Artwork I created for the Politicizing Beyonce documentary.

So, when I heard that Rutgers was offering a class by the same title and with a similar concept, I immediately went into research mode. What I found was that Kevin Allred was quickly becoming a media sensation. I even had a friend call me because she had heard it on the Ricky Smiley morning show and wanted to know if it was connected to the work that I was doing. I felt years of research and planning evaporating before my eyes as I watched the story gain momentum. It felt like a death knell to the work that I had so seriously invested in. I felt anger and despair.

And I had to wonder, was this all just a crazy coincidence? The more that I considered all of the factors, coincidence seemed less and less likely. The name Politicizing Beyonce was one that I had put a lot of thought and intention into. Was it possible for someone else to come up with the same name? Absolutely. When I considered the likelihood of it, I had to consider some other factors – like the proximity of Rutgers and NYU. What were the chances of a concept being submitted to one university and then, shortly thereafter, popping up as a course at another university approximately 30 miles away?

And then there were the striking similarities between the descriptions given by Allred in his interviews and the abstract I had submitted. While his work seemed to point to a greater field of exploration – utilizing other black women writers and artists – what was striking to me was some very particular wording that was to describe the course. In an interview featured on The, it read:

“The course description reveals that students will explore the ‘Run the World (Girls)’ singer’s alter ego Sasha Fierce, the extent of her control over her own aesthetic and whether her racy image is a demonstration of female sexual empowerment or complicit with gender stereotypes.”

My abstract:

“…between those who consider her (Beyonce) a beacon of female empowerment and those who view her as a complicit tool used by the male power structure.”

This congruence of factors led me to believe that this was not a “coincidence” and that I had both a personal and political responsibility to speak out about it. However, I was also aware that I had to treat this like any other area of my life – with intention, awareness, and mindfulness.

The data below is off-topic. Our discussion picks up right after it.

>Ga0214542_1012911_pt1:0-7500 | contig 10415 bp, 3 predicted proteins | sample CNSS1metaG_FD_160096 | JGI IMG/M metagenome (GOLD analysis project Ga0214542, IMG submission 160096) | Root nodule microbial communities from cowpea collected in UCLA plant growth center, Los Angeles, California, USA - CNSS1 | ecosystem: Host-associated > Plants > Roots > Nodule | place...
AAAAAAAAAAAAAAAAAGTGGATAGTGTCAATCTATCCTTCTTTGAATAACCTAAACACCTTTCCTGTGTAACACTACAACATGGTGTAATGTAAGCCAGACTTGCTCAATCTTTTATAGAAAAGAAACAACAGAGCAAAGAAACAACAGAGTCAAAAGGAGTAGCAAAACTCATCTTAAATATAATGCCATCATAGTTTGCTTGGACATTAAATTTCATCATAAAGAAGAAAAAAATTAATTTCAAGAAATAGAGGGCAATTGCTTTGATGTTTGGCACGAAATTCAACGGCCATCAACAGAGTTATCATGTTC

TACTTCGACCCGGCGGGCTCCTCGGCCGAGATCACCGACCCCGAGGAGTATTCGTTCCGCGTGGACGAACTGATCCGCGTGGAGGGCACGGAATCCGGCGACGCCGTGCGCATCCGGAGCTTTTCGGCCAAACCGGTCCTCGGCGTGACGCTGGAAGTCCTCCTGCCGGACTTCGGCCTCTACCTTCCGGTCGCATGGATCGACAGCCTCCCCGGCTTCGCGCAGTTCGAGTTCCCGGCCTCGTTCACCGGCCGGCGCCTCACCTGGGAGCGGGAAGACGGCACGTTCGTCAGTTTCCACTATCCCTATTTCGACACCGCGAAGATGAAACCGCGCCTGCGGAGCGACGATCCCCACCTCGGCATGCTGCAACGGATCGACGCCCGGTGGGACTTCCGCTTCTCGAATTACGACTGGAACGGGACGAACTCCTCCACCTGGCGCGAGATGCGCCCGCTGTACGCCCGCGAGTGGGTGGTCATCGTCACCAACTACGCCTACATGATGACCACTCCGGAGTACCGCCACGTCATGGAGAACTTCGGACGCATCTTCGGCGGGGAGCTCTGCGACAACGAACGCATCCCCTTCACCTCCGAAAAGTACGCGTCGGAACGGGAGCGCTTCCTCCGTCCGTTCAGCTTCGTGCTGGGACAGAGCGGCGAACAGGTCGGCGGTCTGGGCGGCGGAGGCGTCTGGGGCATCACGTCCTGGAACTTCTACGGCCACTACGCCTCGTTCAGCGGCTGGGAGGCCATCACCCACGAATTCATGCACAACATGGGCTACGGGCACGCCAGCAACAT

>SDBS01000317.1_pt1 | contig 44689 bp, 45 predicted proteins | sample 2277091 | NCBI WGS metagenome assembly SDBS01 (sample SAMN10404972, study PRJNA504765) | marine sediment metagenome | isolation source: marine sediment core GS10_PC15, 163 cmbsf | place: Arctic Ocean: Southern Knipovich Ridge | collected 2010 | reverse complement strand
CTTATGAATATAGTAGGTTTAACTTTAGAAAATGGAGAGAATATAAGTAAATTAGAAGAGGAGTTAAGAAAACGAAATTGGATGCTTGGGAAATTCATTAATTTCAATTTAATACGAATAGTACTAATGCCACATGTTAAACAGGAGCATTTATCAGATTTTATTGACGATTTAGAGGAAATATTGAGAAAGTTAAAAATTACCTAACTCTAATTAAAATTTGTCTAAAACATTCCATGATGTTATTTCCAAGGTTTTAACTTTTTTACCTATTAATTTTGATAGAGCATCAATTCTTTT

And at that point, I took some time to listen – to my head, my heart, and those closest to me. I consulted with my mother, my friends, my husband, my mentors. I meditated. I thought. I researched. And from these very meaningful conversations emerged a strategy. My first step was to contact the submission committee for the NYU conference. I wanted them to confirm that they received my submission in May 2010. They confirmed that they had and would be willing to corroborate, if need be.

I knew that my next contact had to be with Kevin Allred himself. This call was a lot less easy. I was angry but I also wanted to be fair. I could not shake the feeling that he had some kind of access to my concept – or at least my title. But I also knew that I needed to open to whatever his side of the story was. I had to allow the conversation to be guided by something more than my outrage.

After much research, I was informed that Allred could only be reached by e-mail. E-mail was not my preferred method of contact. I preferred the immediacy of telephone. I wanted to hear his voice, his tone; I wanted to listen for signs of authenticity. I wanted him to hear my voice. But e-mail was all I had. I sent Allred an e-mail sharing my concern about the possible misuse of my intellectual property. Within 20 minutes, he had responded both by e-mail and by voicemail.  In both, he was very apologetic. He assured me that he had never laid eyes on my abstract and that his use of the title was inspired by his work and discussions around gender and representation. He also indicated that the recent reports were misleading and that Politicizing Beyonce was not a current course offering at Rutgers, but that it was actually a class taught in fall of 2010.

This added another layer that made coincidence even less probable. Apparently, Allred and I had thought of the exact same title and similar concept, submitted it to two universities within very close proximity to each other, in the exact same year.

Before I called Allred back I wanted to do some fact-checking. I went to Rutgers website and accessed their 2010 catalog. Although, it verified that he had taught a class there, it did not indicate what the name of that class was nor did it have a syllabus or course description.